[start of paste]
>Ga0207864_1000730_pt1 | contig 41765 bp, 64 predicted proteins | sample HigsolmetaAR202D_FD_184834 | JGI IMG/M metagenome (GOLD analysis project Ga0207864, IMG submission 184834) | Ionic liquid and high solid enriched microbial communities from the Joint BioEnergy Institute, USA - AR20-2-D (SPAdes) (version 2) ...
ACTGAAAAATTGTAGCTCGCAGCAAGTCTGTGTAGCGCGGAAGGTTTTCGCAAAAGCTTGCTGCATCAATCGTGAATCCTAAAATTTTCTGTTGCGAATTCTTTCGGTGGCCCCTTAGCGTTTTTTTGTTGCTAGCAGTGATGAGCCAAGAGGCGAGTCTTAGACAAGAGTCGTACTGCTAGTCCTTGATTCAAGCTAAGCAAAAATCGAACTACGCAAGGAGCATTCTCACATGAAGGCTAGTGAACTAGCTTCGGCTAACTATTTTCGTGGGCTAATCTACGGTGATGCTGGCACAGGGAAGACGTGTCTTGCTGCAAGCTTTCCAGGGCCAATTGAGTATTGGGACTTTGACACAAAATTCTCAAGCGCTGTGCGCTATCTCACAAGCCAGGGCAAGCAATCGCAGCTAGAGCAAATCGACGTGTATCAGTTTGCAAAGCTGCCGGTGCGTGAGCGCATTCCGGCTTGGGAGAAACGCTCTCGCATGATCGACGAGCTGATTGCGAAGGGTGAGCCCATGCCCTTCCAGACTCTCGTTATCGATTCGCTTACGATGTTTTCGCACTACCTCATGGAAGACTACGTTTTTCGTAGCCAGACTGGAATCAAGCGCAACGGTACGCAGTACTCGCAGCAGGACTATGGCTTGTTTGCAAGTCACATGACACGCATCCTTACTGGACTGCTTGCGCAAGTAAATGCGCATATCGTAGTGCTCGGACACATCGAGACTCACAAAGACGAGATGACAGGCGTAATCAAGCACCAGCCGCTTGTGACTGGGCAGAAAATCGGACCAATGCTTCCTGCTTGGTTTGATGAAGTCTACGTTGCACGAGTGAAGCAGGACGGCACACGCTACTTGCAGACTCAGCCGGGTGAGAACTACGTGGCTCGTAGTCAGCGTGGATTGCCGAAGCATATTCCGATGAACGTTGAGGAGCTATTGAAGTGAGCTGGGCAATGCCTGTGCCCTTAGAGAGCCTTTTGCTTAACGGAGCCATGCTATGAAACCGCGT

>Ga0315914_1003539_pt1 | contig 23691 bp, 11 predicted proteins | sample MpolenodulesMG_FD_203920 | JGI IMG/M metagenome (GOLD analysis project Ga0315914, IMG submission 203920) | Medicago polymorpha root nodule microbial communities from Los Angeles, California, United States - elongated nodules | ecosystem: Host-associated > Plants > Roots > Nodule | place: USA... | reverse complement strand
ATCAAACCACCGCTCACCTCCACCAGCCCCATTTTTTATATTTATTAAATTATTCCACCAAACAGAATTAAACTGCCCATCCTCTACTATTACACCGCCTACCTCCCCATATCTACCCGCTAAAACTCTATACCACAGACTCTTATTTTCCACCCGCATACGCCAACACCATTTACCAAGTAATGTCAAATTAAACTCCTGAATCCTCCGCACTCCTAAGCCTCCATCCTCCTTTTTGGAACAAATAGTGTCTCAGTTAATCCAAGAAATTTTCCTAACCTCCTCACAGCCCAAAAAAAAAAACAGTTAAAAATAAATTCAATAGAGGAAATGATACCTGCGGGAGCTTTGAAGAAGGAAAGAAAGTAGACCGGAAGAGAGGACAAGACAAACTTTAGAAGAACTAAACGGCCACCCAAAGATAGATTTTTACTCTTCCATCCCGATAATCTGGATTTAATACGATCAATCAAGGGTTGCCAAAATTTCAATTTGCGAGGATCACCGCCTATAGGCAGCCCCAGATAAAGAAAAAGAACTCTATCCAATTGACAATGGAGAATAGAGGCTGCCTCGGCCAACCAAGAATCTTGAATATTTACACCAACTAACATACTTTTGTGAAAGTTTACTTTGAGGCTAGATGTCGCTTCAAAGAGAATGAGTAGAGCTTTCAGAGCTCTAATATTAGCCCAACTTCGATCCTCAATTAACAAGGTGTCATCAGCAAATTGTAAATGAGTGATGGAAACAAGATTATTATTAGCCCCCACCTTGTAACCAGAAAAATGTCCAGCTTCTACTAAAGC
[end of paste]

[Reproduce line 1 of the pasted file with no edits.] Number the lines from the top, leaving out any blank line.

>Ga0207864_1000730_pt1 | contig 41765 bp, 64 predicted proteins | sample HigsolmetaAR202D_FD_184834 | JGI IMG/M metagenome (GOLD analysis project Ga0207864, IMG submission 184834) | Ionic liquid and high solid enriched microbial communities from the Joint BioEnergy Institute, USA - AR20-2-D (SPAdes) (version 2) ...